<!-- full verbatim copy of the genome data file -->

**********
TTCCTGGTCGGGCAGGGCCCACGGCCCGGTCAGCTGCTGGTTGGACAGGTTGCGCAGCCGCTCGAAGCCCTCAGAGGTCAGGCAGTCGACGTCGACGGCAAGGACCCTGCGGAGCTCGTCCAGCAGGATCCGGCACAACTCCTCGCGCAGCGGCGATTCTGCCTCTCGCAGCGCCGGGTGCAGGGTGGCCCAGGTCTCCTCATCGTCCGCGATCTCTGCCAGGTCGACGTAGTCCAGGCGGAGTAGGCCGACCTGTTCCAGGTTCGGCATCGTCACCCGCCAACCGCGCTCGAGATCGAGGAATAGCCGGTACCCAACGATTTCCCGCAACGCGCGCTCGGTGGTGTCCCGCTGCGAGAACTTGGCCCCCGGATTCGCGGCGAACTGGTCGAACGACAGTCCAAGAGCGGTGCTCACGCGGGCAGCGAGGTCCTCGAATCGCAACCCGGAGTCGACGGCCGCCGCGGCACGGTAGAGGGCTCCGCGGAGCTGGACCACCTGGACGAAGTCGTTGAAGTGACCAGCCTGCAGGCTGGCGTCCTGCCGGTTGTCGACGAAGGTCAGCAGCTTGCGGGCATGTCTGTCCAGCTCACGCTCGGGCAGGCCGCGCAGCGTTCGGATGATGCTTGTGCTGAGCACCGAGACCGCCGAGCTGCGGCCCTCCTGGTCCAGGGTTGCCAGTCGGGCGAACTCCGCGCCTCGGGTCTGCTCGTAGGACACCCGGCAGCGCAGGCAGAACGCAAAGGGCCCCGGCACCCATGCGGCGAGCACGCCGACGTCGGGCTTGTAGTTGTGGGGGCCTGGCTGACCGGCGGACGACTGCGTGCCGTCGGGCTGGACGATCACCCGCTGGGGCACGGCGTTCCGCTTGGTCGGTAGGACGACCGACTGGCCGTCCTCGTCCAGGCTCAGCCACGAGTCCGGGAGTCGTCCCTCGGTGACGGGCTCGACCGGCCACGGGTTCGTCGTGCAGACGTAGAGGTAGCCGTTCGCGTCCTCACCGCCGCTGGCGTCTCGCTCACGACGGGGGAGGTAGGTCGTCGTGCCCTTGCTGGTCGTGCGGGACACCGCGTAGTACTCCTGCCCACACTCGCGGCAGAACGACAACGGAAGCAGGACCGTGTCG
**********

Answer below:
TTCCTGGTCGGGCAGGGCCCACGGCCCGGTCAGCTGCTGGTTGGACAGGTTGCGCAGCCGCTCGAAGCCCTCAGAGGTCAGGCAGTCGACGTCGACGGCAAGGACCCTGCGGAGCTCGTCCAGCAGGATCCGGCACAACTCCTCGCGCAGCGGCGATTCTGCCTCTCGCAGCGCCGGGTGCAGGGTGGCCCAGGTCTCCTCATCGTCCGCGATCTCTGCCAGGTCGACGTAGTCCAGGCGGAGTAGGCCGACCTGTTCCAGGTTCGGCATCGTCACCCGCCAACCGCGCTCGAGATCGAGGAATAGCCGGTACCCAACGATTTCCCGCAACGCGCGCTCGGTGGTGTCCCGCTGCGAGAACTTGGCCCCCGGATTCGCGGCGAACTGGTCGAACGACAGTCCAAGAGCGGTGCTCACGCGGGCAGCGAGGTCCTCGAATCGCAACCCGGAGTCGACGGCCGCCGCGGCACGGTAGAGGGCTCCGCGGAGCTGGACCACCTGGACGAAGTCGTTGAAGTGACCAGCCTGCAGGCTGGCGTCCTGCCGGTTGTCGACGAAGGTCAGCAGCTTGCGGGCATGTCTGTCCAGCTCACGCTCGGGCAGGCCGCGCAGCGTTCGGATGATGCTTGTGCTGAGCACCGAGACCGCCGAGCTGCGGCCCTCCTGGTCCAGGGTTGCCAGTCGGGCGAACTCCGCGCCTCGGGTCTGCTCGTAGGACACCCGGCAGCGCAGGCAGAACGCAAAGGGCCCCGGCACCCATGCGGCGAGCACGCCGACGTCGGGCTTGTAGTTGTGGGGGCCTGGCTGACCGGCGGACGACTGCGTGCCGTCGGGCTGGACGATCACCCGCTGGGGCACGGCGTTCCGCTTGGTCGGTAGGACGACCGACTGGCCGTCCTCGTCCAGGCTCAGCCACGAGTCCGGGAGTCGTCCCTCGGTGACGGGCTCGACCGGCCACGGGTTCGTCGTGCAGACGTAGAGGTAGCCGTTCGCGTCCTCACCGCCGCTGGCGTCTCGCTCACGACGGGGGAGGTAGGTCGTCGTGCCCTTGCTGGTCGTGCGGGACACCGCGTAGTACTCCTGCCCACACTCGCGGCAGAACGACAACGGAAGCAGGACCGTGTCG